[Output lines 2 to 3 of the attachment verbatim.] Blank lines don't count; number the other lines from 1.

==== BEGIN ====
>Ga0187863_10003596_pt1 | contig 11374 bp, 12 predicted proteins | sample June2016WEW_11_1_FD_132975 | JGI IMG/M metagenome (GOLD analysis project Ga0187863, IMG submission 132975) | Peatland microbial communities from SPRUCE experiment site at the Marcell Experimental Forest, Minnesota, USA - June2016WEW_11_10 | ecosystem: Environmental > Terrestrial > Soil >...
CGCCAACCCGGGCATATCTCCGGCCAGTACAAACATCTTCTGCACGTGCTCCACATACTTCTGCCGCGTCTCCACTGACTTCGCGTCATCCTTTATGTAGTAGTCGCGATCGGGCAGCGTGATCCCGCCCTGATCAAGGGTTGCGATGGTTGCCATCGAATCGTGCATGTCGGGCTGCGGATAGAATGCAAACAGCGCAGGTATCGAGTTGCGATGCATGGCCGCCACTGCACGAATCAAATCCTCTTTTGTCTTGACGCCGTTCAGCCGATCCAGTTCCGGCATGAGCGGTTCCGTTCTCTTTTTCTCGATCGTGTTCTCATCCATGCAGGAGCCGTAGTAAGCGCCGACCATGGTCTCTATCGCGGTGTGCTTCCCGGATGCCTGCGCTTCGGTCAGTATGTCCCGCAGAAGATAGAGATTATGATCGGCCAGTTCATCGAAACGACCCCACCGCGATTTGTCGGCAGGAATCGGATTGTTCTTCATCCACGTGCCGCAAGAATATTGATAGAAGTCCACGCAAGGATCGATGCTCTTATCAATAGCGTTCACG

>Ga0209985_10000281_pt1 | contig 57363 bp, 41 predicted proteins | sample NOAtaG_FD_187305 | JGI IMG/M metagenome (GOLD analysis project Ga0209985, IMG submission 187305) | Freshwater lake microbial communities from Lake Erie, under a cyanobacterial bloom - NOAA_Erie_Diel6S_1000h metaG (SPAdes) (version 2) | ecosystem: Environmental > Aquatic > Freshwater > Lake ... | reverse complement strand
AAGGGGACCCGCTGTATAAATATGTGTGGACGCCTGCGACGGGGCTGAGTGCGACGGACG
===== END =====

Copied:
CGCCAACCCGGGCATATCTCCGGCCAGTACAAACATCTTCTGCACGTGCTCCACATACTTCTGCCGCGTCTCCACTGACTTCGCGTCATCCTTTATGTAGTAGTCGCGATCGGGCAGCGTGATCCCGCCCTGATCAAGGGTTGCGATGGTTGCCATCGAATCGTGCATGTCGGGCTGCGGATAGAATGCAAACAGCGCAGGTATCGAGTTGCGATGCATGGCCGCCACTGCACGAATCAAATCCTCTTTTGTCTTGACGCCGTTCAGCCGATCCAGTTCCGGCATGAGCGGTTCCGTTCTCTTTTTCTCGATCGTGTTCTCATCCATGCAGGAGCCGTAGTAAGCGCCGACCATGGTCTCTATCGCGGTGTGCTTCCCGGATGCCTGCGCTTCGGTCAGTATGTCCCGCAGAAGATAGAGATTATGATCGGCCAGTTCATCGAAACGACCCCACCGCGATTTGTCGGCAGGAATCGGATTGTTCTTCATCCACGTGCCGCAAGAATATTGATAGAAGTCCACGCAAGGATCGATGCTCTTATCAATAGCGTTCACG

>Ga0209985_10000281_pt1 | contig 57363 bp, 41 predicted proteins | sample NOAtaG_FD_187305 | JGI IMG/M metagenome (GOLD analysis project Ga0209985, IMG submission 187305) | Freshwater lake microbial communities from Lake Erie, under a cyanobacterial bloom - NOAA_Erie_Diel6S_1000h metaG (SPAdes) (version 2) | ecosystem: Environmental > Aquatic > Freshwater > Lake ... | reverse complement strand